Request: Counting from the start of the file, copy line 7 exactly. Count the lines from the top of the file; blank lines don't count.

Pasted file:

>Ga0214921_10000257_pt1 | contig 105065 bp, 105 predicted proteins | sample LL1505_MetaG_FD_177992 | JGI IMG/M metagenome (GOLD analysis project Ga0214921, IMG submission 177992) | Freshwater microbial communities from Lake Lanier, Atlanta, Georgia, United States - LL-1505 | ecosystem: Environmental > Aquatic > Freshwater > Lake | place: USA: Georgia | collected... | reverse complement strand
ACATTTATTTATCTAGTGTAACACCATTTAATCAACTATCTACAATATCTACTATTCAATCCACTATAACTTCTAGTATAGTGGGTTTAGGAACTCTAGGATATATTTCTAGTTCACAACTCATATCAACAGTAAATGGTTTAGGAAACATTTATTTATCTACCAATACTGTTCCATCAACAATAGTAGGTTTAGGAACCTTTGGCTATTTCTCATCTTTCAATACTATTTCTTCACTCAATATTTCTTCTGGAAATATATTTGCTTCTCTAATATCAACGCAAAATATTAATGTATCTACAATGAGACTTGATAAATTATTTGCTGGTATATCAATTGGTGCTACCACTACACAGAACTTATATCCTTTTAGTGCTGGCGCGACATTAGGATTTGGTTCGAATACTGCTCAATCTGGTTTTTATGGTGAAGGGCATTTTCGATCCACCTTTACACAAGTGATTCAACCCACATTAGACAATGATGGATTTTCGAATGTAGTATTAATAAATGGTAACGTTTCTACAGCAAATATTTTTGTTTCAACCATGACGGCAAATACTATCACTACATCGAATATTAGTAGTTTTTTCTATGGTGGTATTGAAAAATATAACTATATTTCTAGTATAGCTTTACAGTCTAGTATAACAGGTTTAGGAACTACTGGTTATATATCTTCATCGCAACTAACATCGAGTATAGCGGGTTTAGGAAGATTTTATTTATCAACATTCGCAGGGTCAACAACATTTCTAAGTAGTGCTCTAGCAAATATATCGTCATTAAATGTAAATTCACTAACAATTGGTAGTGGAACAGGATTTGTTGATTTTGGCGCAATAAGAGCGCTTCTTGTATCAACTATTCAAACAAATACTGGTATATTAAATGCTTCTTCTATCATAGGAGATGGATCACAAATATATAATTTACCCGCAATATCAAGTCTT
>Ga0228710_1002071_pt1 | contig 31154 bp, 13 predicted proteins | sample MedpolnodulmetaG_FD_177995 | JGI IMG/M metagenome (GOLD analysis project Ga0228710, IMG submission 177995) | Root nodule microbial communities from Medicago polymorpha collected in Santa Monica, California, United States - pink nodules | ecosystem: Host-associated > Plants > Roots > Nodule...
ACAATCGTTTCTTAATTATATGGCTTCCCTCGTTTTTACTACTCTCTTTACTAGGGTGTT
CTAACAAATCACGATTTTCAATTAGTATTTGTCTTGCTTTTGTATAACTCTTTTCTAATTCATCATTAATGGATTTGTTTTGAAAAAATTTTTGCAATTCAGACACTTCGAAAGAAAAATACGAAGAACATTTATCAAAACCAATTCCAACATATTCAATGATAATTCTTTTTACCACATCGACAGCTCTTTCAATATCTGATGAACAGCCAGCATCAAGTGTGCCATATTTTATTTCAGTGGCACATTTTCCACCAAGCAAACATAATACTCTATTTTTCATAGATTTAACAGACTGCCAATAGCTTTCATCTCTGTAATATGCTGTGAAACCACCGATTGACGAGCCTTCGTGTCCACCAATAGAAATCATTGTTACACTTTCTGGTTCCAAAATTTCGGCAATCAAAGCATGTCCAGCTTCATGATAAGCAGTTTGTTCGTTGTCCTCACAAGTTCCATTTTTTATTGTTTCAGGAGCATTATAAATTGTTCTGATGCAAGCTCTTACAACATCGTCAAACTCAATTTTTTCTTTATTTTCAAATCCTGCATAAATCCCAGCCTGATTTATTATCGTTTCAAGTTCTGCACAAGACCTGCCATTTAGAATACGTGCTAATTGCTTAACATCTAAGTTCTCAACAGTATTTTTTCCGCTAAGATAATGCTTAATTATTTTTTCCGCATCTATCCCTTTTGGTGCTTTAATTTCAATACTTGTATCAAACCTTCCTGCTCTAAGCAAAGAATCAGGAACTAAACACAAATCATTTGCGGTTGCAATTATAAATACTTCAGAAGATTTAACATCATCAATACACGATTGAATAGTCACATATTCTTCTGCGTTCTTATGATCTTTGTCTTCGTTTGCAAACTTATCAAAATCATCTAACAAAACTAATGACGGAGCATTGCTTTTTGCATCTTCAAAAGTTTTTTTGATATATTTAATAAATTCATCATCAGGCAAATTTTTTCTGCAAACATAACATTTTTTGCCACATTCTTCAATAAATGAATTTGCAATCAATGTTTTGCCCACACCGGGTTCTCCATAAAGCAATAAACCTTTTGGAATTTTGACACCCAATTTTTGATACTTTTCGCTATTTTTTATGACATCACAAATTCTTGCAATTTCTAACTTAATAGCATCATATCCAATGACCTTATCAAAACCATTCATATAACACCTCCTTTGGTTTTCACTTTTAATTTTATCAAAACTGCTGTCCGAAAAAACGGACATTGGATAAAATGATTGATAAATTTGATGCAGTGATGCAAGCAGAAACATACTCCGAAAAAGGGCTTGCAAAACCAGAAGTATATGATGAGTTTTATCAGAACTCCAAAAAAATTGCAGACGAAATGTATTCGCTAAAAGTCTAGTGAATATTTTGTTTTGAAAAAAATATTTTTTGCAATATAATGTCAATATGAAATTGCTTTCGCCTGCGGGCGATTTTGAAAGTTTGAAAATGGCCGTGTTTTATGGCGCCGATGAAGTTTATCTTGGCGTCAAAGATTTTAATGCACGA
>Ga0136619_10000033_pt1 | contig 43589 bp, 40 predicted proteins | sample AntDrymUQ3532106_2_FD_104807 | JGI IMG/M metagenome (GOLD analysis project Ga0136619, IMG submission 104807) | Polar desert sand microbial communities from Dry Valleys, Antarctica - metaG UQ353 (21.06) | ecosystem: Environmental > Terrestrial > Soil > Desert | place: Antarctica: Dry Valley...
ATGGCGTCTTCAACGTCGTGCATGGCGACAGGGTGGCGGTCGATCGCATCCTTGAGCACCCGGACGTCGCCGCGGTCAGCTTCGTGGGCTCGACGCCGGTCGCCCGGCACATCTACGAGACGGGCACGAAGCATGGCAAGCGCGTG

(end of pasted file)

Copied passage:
ATGGCGTCTTCAACGTCGTGCATGGCGACAGGGTGGCGGTCGATCGCATCCTTGAGCACCCGGACGTCGCCGCGGTCAGCTTCGTGGGCTCGACGCCGGTCGCCCGGCACATCTACGAGACGGGCACGAAGCATGGCAAGCGCGTG